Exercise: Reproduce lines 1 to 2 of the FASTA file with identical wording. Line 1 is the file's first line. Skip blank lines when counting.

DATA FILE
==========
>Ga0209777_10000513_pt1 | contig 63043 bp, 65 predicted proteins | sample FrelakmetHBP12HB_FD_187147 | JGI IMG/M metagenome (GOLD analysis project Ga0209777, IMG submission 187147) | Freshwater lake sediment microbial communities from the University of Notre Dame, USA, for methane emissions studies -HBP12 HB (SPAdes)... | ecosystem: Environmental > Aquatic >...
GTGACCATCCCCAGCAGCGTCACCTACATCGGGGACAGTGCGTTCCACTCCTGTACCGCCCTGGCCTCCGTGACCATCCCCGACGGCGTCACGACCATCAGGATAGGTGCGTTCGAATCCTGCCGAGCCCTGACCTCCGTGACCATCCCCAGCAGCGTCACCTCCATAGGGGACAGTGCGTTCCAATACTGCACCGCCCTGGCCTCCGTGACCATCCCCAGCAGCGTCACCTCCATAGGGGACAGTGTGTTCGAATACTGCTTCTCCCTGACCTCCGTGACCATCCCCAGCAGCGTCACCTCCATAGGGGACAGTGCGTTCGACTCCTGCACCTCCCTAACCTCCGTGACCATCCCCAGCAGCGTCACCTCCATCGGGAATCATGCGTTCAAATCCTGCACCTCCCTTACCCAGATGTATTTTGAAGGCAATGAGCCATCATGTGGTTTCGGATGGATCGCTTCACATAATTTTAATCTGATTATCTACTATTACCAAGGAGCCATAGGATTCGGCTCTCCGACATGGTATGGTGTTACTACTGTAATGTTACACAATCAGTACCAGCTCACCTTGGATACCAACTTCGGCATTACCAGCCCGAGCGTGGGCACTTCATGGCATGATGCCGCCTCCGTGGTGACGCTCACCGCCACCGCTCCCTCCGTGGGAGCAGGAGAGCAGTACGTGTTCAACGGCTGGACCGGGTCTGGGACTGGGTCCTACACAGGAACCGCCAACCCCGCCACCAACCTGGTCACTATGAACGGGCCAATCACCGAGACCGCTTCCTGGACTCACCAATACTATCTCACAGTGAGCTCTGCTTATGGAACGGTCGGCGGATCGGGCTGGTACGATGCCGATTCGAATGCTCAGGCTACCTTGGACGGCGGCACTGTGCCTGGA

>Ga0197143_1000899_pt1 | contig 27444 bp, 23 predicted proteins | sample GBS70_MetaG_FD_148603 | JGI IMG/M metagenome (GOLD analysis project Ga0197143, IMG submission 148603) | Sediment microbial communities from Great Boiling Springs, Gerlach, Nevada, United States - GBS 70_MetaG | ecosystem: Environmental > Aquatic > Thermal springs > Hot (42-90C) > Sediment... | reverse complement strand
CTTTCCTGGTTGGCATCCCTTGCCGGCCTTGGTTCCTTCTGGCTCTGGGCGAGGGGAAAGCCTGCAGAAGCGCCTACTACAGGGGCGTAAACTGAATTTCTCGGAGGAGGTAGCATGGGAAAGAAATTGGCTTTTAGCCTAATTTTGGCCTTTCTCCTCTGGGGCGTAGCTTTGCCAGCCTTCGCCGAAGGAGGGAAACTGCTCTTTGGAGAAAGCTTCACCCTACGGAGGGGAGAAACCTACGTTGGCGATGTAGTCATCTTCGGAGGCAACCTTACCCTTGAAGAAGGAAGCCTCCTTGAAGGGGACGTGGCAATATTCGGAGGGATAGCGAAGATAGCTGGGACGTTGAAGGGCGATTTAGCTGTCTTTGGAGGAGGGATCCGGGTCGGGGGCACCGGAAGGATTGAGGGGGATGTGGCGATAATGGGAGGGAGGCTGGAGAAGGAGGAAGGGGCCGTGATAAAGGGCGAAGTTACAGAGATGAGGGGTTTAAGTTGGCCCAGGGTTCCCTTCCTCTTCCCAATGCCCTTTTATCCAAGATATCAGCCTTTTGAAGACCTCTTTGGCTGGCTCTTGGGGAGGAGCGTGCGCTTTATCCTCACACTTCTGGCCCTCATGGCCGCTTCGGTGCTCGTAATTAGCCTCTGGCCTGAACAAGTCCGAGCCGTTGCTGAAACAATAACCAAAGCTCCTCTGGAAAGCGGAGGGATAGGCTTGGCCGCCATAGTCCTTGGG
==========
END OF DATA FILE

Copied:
>Ga0209777_10000513_pt1 | contig 63043 bp, 65 predicted proteins | sample FrelakmetHBP12HB_FD_187147 | JGI IMG/M metagenome (GOLD analysis project Ga0209777, IMG submission 187147) | Freshwater lake sediment microbial communities from the University of Notre Dame, USA, for methane emissions studies -HBP12 HB (SPAdes)... | ecosystem: Environmental > Aquatic >...
GTGACCATCCCCAGCAGCGTCACCTACATCGGGGACAGTGCGTTCCACTCCTGTACCGCCCTGGCCTCCGTGACCATCCCCGACGGCGTCACGACCATCAGGATAGGTGCGTTCGAATCCTGCCGAGCCCTGACCTCCGTGACCATCCCCAGCAGCGTCACCTCCATAGGGGACAGTGCGTTCCAATACTGCACCGCCCTGGCCTCCGTGACCATCCCCAGCAGCGTCACCTCCATAGGGGACAGTGTGTTCGAATACTGCTTCTCCCTGACCTCCGTGACCATCCCCAGCAGCGTCACCTCCATAGGGGACAGTGCGTTCGACTCCTGCACCTCCCTAACCTCCGTGACCATCCCCAGCAGCGTCACCTCCATCGGGAATCATGCGTTCAAATCCTGCACCTCCCTTACCCAGATGTATTTTGAAGGCAATGAGCCATCATGTGGTTTCGGATGGATCGCTTCACATAATTTTAATCTGATTATCTACTATTACCAAGGAGCCATAGGATTCGGCTCTCCGACATGGTATGGTGTTACTACTGTAATGTTACACAATCAGTACCAGCTCACCTTGGATACCAACTTCGGCATTACCAGCCCGAGCGTGGGCACTTCATGGCATGATGCCGCCTCCGTGGTGACGCTCACCGCCACCGCTCCCTCCGTGGGAGCAGGAGAGCAGTACGTGTTCAACGGCTGGACCGGGTCTGGGACTGGGTCCTACACAGGAACCGCCAACCCCGCCACCAACCTGGTCACTATGAACGGGCCAATCACCGAGACCGCTTCCTGGACTCACCAATACTATCTCACAGTGAGCTCTGCTTATGGAACGGTCGGCGGATCGGGCTGGTACGATGCCGATTCGAATGCTCAGGCTACCTTGGACGGCGGCACTGTGCCTGGA